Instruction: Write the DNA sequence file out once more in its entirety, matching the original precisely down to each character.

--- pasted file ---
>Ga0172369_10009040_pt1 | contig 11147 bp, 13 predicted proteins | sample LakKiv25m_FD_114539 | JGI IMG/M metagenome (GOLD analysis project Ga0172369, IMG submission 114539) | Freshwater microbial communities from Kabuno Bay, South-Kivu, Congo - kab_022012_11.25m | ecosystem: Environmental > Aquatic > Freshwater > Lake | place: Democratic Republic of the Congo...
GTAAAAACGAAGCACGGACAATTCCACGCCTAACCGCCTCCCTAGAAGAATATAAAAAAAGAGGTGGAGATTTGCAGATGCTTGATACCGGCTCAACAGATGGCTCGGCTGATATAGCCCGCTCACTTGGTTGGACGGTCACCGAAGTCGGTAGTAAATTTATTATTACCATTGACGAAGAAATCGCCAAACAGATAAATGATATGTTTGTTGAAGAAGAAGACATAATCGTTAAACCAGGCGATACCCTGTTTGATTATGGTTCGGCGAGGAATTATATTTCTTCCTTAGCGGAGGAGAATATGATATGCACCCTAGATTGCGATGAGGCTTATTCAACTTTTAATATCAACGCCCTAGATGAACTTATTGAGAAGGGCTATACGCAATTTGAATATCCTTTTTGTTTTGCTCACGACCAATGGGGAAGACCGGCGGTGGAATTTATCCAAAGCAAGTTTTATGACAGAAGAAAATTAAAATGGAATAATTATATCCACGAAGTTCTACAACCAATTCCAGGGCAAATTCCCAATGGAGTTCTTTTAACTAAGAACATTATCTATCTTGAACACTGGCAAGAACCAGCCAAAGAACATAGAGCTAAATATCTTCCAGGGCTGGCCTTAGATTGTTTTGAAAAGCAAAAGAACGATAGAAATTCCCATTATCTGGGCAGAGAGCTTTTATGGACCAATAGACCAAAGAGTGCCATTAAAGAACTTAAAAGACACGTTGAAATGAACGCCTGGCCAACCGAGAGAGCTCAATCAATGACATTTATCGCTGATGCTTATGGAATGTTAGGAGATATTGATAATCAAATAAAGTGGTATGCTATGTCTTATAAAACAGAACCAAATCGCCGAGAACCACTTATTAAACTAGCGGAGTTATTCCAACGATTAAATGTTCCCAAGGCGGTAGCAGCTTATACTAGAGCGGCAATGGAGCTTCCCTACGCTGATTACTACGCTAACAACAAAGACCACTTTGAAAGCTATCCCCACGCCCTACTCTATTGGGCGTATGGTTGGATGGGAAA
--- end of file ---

>Ga0172369_10009040_pt1 | contig 11147 bp, 13 predicted proteins | sample LakKiv25m_FD_114539 | JGI IMG/M metagenome (GOLD analysis project Ga0172369, IMG submission 114539) | Freshwater microbial communities from Kabuno Bay, South-Kivu, Congo - kab_022012_11.25m | ecosystem: Environmental > Aquatic > Freshwater > Lake | place: Democratic Republic of the Congo...
GTAAAAACGAAGCACGGACAATTCCACGCCTAACCGCCTCCCTAGAAGAATATAAAAAAAGAGGTGGAGATTTGCAGATGCTTGATACCGGCTCAACAGATGGCTCGGCTGATATAGCCCGCTCACTTGGTTGGACGGTCACCGAAGTCGGTAGTAAATTTATTATTACCATTGACGAAGAAATCGCCAAACAGATAAATGATATGTTTGTTGAAGAAGAAGACATAATCGTTAAACCAGGCGATACCCTGTTTGATTATGGTTCGGCGAGGAATTATATTTCTTCCTTAGCGGAGGAGAATATGATATGCACCCTAGATTGCGATGAGGCTTATTCAACTTTTAATATCAACGCCCTAGATGAACTTATTGAGAAGGGCTATACGCAATTTGAATATCCTTTTTGTTTTGCTCACGACCAATGGGGAAGACCGGCGGTGGAATTTATCCAAAGCAAGTTTTATGACAGAAGAAAATTAAAATGGAATAATTATATCCACGAAGTTCTACAACCAATTCCAGGGCAAATTCCCAATGGAGTTCTTTTAACTAAGAACATTATCTATCTTGAACACTGGCAAGAACCAGCCAAAGAACATAGAGCTAAATATCTTCCAGGGCTGGCCTTAGATTGTTTTGAAAAGCAAAAGAACGATAGAAATTCCCATTATCTGGGCAGAGAGCTTTTATGGACCAATAGACCAAAGAGTGCCATTAAAGAACTTAAAAGACACGTTGAAATGAACGCCTGGCCAACCGAGAGAGCTCAATCAATGACATTTATCGCTGATGCTTATGGAATGTTAGGAGATATTGATAATCAAATAAAGTGGTATGCTATGTCTTATAAAACAGAACCAAATCGCCGAGAACCACTTATTAAACTAGCGGAGTTATTCCAACGATTAAATGTTCCCAAGGCGGTAGCAGCTTATACTAGAGCGGCAATGGAGCTTCCCTACGCTGATTACTACGCTAACAACAAAGACCACTTTGAAAGCTATCCCCACGCCCTACTCTATTGGGCGTATGGTTGGATGGGAAA